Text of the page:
10 April 2017
ByAppeared in BioNews 896
Children with autism spectrum disorder (ASD) who received infusions of their own stem cells from banked umbilical cord blood as part of a clinical trial have no apparent lasting adverse effects after one year.
Parents of some of the 25 children in the study – who were aged between two to five – reported that their kids showed reduced signs of ASD after the treatment. However, improvements in behaviour were correlated with the child's IQ (which was measured before the study) and not with the quantity of stem cells the children received. This may mean that improvements seen were due to the children learning new skills and coping methods and not to the therapy.
Reduction in ASD-related behaviour was measured by questioning the parents and by clinician-administered tests. Around 40 percent of the children in the trial exhibited no improvement.
A similar study reported on in 2016, led by Dr Michael Chez, director of Paediatric Neurology at the Sutter Institute, California and involving 30 children, showed a similar percentage of reported improvement (see BioNews 670).
The team involved in the latest trial, led by Dr Geraldine Dawson and Dr Joanne Kurtzberg from Duke University Medical Center, North Carolina, are now running a second, larger trial on whether cord blood can treat autism. The double-blind, placebo-controlled trial involving 165 autistic children aged two to eight will be overseen by the US Food and Drug Administration.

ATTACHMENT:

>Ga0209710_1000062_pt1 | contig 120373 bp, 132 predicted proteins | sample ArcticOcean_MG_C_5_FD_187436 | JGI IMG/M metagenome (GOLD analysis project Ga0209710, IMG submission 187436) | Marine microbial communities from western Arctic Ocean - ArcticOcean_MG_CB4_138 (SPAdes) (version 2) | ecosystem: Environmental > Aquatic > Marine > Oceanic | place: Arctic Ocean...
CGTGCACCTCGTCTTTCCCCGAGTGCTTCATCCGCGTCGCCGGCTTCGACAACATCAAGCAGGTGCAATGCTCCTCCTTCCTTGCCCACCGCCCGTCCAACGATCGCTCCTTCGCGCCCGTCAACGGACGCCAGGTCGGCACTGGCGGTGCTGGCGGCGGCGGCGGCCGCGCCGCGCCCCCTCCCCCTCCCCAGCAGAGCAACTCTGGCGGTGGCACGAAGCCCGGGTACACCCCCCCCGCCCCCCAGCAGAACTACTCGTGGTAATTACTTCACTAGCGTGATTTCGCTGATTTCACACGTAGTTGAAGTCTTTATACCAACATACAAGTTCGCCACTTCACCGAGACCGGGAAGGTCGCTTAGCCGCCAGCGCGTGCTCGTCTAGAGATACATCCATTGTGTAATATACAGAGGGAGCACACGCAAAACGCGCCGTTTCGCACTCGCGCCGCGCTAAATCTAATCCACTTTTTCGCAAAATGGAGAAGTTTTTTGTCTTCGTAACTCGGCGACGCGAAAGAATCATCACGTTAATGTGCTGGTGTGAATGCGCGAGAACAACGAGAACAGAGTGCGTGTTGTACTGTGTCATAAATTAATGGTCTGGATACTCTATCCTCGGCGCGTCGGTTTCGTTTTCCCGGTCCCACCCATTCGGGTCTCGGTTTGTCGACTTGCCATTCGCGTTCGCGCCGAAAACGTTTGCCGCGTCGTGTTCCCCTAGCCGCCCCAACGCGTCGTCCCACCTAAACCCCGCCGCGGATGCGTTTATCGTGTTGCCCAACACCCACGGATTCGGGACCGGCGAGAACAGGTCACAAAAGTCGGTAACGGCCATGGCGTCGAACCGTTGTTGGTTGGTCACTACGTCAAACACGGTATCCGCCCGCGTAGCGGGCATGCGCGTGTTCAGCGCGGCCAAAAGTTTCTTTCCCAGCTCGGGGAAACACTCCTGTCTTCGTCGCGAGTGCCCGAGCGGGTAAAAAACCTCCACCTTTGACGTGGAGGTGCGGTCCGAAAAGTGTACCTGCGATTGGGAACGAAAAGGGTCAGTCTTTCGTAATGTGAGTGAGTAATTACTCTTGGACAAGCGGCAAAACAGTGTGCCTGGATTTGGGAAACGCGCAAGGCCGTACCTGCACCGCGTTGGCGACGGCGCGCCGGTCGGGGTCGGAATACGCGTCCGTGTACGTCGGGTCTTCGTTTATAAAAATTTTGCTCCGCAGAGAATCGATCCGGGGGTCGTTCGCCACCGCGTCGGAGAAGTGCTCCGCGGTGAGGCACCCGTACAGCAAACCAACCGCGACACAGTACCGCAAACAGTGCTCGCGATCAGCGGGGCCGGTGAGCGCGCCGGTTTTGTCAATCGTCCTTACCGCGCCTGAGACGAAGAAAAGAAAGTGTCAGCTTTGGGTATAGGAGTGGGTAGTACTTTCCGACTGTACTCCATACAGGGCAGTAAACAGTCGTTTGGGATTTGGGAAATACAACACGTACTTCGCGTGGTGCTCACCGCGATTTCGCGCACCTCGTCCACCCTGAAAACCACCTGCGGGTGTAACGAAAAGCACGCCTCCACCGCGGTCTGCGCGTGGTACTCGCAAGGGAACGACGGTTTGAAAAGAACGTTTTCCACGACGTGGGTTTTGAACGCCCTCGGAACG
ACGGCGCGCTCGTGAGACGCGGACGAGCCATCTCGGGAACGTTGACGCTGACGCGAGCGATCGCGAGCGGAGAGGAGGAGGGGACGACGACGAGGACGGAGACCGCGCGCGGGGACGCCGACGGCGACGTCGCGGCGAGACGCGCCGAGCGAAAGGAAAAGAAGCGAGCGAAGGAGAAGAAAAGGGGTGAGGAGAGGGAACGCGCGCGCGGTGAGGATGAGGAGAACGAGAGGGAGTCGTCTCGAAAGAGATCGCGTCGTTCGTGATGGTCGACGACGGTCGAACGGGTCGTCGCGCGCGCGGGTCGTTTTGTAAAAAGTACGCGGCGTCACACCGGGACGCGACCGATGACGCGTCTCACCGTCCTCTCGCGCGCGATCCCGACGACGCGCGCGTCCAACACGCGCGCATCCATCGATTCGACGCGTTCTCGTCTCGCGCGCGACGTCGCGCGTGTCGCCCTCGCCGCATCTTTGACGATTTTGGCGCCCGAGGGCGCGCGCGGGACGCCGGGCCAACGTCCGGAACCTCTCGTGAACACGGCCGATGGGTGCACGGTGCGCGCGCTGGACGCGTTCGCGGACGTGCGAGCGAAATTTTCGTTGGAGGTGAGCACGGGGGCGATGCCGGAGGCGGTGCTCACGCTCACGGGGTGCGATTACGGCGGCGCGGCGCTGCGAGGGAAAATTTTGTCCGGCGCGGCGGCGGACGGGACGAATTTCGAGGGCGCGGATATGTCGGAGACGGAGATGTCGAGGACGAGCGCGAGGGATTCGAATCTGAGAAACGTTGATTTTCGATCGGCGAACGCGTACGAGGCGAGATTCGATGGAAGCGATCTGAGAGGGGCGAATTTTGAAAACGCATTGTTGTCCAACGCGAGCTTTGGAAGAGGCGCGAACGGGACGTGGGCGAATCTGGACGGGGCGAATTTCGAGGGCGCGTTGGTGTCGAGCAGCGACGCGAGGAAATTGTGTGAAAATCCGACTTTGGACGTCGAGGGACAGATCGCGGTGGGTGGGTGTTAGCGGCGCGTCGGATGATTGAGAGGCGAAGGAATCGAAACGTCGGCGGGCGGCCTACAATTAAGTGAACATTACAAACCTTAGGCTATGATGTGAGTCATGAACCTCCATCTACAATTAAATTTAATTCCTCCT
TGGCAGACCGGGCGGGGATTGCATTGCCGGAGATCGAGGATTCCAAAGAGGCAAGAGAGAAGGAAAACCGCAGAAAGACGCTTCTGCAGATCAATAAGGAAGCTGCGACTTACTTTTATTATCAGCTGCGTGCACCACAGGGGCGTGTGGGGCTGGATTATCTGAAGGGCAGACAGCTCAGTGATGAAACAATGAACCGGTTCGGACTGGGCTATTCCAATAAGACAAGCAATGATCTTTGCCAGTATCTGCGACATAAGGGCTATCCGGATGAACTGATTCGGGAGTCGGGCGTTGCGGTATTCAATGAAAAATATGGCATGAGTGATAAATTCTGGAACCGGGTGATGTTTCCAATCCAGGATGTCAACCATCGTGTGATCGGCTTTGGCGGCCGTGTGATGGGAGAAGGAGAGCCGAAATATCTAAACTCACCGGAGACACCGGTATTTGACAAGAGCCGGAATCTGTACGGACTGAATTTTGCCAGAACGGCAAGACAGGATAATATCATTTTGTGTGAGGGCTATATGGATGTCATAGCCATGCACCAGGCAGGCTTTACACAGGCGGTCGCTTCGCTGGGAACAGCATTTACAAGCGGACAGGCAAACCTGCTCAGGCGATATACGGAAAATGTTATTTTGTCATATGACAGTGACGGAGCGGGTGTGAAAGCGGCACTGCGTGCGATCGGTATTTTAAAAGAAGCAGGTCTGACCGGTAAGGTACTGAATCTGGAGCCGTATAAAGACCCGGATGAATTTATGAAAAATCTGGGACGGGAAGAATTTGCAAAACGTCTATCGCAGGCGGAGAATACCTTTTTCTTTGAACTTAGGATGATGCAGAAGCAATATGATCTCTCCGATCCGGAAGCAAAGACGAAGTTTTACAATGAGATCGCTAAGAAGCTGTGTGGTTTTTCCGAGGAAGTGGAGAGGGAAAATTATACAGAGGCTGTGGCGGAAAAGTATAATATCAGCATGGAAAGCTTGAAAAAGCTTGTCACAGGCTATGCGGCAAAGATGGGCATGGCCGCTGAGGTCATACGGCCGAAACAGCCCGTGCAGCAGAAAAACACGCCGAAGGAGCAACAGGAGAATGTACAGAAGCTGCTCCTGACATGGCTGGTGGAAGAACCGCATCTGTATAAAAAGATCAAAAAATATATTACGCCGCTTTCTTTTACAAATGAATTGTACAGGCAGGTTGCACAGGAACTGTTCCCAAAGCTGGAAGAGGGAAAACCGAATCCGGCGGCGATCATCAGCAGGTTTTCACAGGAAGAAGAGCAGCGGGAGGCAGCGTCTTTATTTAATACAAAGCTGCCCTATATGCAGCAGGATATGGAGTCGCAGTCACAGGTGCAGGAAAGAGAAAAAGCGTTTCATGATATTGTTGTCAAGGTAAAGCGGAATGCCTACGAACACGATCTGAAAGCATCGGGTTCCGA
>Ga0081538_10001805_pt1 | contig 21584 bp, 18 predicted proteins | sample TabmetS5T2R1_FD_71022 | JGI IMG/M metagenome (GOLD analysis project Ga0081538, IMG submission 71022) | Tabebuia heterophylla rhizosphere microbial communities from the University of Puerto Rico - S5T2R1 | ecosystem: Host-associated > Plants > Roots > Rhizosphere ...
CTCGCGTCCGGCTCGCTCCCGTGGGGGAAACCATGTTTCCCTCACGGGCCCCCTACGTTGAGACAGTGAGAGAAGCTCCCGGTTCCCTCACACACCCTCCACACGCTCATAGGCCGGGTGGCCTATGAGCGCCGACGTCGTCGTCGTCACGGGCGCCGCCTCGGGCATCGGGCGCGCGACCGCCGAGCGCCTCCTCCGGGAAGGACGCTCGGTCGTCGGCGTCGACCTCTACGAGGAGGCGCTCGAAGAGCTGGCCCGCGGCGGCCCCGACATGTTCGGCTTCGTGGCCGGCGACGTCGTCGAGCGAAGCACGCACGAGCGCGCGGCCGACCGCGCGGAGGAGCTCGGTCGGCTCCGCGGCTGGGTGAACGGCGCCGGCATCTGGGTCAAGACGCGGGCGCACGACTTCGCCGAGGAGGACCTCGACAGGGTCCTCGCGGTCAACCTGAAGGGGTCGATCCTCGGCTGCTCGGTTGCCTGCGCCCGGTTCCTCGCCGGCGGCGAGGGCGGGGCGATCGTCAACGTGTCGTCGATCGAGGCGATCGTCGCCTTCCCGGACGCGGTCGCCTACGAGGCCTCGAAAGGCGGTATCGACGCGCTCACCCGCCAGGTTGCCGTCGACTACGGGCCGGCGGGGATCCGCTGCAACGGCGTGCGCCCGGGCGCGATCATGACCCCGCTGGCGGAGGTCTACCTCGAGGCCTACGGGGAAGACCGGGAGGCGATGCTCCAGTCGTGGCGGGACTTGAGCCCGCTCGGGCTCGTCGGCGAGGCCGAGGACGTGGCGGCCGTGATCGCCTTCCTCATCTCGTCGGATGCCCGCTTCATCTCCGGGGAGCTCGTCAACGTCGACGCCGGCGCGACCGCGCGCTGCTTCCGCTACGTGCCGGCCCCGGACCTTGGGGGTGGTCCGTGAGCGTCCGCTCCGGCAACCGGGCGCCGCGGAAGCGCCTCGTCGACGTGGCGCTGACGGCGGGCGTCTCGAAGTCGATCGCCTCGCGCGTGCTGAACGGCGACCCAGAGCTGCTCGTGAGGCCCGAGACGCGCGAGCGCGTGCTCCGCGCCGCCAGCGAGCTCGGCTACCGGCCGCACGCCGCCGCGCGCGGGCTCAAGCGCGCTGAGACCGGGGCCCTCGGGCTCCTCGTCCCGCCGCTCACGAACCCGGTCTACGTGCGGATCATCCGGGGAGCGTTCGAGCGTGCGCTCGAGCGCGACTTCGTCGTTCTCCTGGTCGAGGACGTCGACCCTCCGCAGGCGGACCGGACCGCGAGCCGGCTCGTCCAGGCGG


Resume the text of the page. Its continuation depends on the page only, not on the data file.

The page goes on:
Some observers have questioned the science underlying the study. 'It's probably premature to run large trials without evidence that they have a therapeutic effect that [we] understand,' said Dr Arnold Kriegstein, director of the Broad Center of Regenerative Medicine and Stem Cell Research at the University of California, San Francisco, who was not involved in the research. 'I think it would be marvellous if this trial worked, but it really seems more like a "Hail Mary pass" than a rational therapy,' he said in 2014.
Cord blood stem cells can be collected from the umbilical cord and placenta and then stored in cord blood banks for future use in cellular therapies or blood stem cell transplantation.
Previous research has shown that cord blood stem cells can help reduce inflammation and signal cells to help repair damaged brain areas. While there is a hypothesis that some signs of autism are due to inflammatory processes in the brain, autism spectrum disorders are complex and may have many possible causes, including differences in the development of neuronal connections or mitochondrial function. Blood stem cells cannot replace neurons, although they may be able to enter the brain after infusion into the blood.